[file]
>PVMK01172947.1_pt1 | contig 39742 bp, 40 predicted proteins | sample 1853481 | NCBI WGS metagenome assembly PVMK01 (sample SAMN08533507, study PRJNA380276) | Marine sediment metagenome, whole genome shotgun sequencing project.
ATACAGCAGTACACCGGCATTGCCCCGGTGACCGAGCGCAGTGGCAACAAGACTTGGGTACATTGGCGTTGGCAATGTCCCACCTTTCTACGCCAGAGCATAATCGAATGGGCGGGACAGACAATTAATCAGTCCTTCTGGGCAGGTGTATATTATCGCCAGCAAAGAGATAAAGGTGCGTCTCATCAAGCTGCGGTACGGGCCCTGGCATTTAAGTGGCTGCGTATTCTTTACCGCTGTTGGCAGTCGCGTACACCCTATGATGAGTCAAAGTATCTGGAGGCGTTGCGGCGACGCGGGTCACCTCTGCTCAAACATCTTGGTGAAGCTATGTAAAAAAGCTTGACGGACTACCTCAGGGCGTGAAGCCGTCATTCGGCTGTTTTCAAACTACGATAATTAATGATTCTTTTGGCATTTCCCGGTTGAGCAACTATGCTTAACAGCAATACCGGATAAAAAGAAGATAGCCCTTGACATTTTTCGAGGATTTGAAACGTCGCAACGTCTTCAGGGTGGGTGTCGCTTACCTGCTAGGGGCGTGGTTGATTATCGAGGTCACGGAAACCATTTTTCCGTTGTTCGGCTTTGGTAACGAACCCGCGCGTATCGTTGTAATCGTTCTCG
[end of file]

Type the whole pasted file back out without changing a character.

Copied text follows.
>PVMK01172947.1_pt1 | contig 39742 bp, 40 predicted proteins | sample 1853481 | NCBI WGS metagenome assembly PVMK01 (sample SAMN08533507, study PRJNA380276) | Marine sediment metagenome, whole genome shotgun sequencing project.
ATACAGCAGTACACCGGCATTGCCCCGGTGACCGAGCGCAGTGGCAACAAGACTTGGGTACATTGGCGTTGGCAATGTCCCACCTTTCTACGCCAGAGCATAATCGAATGGGCGGGACAGACAATTAATCAGTCCTTCTGGGCAGGTGTATATTATCGCCAGCAAAGAGATAAAGGTGCGTCTCATCAAGCTGCGGTACGGGCCCTGGCATTTAAGTGGCTGCGTATTCTTTACCGCTGTTGGCAGTCGCGTACACCCTATGATGAGTCAAAGTATCTGGAGGCGTTGCGGCGACGCGGGTCACCTCTGCTCAAACATCTTGGTGAAGCTATGTAAAAAAGCTTGACGGACTACCTCAGGGCGTGAAGCCGTCATTCGGCTGTTTTCAAACTACGATAATTAATGATTCTTTTGGCATTTCCCGGTTGAGCAACTATGCTTAACAGCAATACCGGATAAAAAGAAGATAGCCCTTGACATTTTTCGAGGATTTGAAACGTCGCAACGTCTTCAGGGTGGGTGTCGCTTACCTGCTAGGGGCGTGGTTGATTATCGAGGTCACGGAAACCATTTTTCCGTTGTTCGGCTTTGGTAACGAACCCGCGCGTATCGTTGTAATCGTTCTCG